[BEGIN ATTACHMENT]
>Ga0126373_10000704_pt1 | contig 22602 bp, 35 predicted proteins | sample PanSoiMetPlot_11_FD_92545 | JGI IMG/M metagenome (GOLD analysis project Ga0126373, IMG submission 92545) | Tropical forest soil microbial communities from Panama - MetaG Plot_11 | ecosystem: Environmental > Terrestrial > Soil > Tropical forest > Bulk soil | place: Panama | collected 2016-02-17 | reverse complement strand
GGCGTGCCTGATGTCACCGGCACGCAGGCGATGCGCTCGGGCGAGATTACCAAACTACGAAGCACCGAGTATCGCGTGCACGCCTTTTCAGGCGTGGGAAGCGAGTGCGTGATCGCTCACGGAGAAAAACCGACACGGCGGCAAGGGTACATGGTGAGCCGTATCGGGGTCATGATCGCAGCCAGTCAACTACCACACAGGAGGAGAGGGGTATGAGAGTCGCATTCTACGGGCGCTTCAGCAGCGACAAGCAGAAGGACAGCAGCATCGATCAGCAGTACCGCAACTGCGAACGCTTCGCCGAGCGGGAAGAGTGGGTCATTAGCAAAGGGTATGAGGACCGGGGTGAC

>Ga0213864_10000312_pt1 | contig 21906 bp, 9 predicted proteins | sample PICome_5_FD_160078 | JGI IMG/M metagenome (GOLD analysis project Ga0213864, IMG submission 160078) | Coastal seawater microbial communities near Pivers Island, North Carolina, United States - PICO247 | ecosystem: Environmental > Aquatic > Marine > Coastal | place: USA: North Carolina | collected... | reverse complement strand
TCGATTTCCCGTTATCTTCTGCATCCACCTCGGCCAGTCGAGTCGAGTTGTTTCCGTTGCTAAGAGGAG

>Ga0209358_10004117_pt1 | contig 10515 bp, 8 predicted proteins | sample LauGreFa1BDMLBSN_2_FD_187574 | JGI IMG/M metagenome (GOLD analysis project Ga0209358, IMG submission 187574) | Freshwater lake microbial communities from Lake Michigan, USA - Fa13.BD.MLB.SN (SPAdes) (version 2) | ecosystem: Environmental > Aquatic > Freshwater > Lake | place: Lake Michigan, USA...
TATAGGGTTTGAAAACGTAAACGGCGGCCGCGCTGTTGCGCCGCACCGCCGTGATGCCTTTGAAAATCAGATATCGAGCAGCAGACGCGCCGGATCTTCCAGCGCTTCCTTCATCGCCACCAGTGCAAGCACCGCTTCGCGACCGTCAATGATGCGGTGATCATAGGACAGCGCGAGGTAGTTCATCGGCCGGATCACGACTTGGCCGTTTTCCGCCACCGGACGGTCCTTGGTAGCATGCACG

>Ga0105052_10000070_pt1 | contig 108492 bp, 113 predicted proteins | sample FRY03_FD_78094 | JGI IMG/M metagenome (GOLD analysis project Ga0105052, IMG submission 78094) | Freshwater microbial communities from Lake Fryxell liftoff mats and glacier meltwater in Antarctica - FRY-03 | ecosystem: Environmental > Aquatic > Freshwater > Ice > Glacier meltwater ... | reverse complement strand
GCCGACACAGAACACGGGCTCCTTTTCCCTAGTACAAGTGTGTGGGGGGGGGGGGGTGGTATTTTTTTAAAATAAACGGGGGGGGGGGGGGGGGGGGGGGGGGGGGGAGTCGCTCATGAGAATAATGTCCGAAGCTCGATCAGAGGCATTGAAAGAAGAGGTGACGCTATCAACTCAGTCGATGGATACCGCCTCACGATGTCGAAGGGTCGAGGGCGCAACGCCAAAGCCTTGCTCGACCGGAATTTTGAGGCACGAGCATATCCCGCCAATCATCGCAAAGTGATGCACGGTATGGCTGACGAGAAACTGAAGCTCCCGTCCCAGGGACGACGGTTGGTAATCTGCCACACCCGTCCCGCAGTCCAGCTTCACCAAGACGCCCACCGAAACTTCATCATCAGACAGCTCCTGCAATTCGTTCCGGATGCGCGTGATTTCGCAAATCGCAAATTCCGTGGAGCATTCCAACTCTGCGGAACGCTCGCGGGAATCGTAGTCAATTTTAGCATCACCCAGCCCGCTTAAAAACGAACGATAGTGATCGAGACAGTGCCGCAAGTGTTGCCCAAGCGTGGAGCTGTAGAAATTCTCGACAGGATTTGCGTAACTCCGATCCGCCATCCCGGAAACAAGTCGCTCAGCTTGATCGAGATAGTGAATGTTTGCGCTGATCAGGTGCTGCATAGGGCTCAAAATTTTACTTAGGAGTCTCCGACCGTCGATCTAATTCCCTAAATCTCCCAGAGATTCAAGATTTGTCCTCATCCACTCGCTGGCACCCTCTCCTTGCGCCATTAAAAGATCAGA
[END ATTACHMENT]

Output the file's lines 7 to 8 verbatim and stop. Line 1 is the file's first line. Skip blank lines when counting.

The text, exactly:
>Ga0105052_10000070_pt1 | contig 108492 bp, 113 predicted proteins | sample FRY03_FD_78094 | JGI IMG/M metagenome (GOLD analysis project Ga0105052, IMG submission 78094) | Freshwater microbial communities from Lake Fryxell liftoff mats and glacier meltwater in Antarctica - FRY-03 | ecosystem: Environmental > Aquatic > Freshwater > Ice > Glacier meltwater ... | reverse complement strand
GCCGACACAGAACACGGGCTCCTTTTCCCTAGTACAAGTGTGTGGGGGGGGGGGGGTGGTATTTTTTTAAAATAAACGGGGGGGGGGGGGGGGGGGGGGGGGGGGGGAGTCGCTCATGAGAATAATGTCCGAAGCTCGATCAGAGGCATTGAAAGAAGAGGTGACGCTATCAACTCAGTCGATGGATACCGCCTCACGATGTCGAAGGGTCGAGGGCGCAACGCCAAAGCCTTGCTCGACCGGAATTTTGAGGCACGAGCATATCCCGCCAATCATCGCAAAGTGATGCACGGTATGGCTGACGAGAAACTGAAGCTCCCGTCCCAGGGACGACGGTTGGTAATCTGCCACACCCGTCCCGCAGTCCAGCTTCACCAAGACGCCCACCGAAACTTCATCATCAGACAGCTCCTGCAATTCGTTCCGGATGCGCGTGATTTCGCAAATCGCAAATTCCGTGGAGCATTCCAACTCTGCGGAACGCTCGCGGGAATCGTAGTCAATTTTAGCATCACCCAGCCCGCTTAAAAACGAACGATAGTGATCGAGACAGTGCCGCAAGTGTTGCCCAAGCGTGGAGCTGTAGAAATTCTCGACAGGATTTGCGTAACTCCGATCCGCCATCCCGGAAACAAGTCGCTCAGCTTGATCGAGATAGTGAATGTTTGCGCTGATCAGGTGCTGCATAGGGCTCAAAATTTTACTTAGGAGTCTCCGACCGTCGATCTAATTCCCTAAATCTCCCAGAGATTCAAGATTTGTCCTCATCCACTCGCTGGCACCCTCTCCTTGCGCCATTAAAAGATCAGA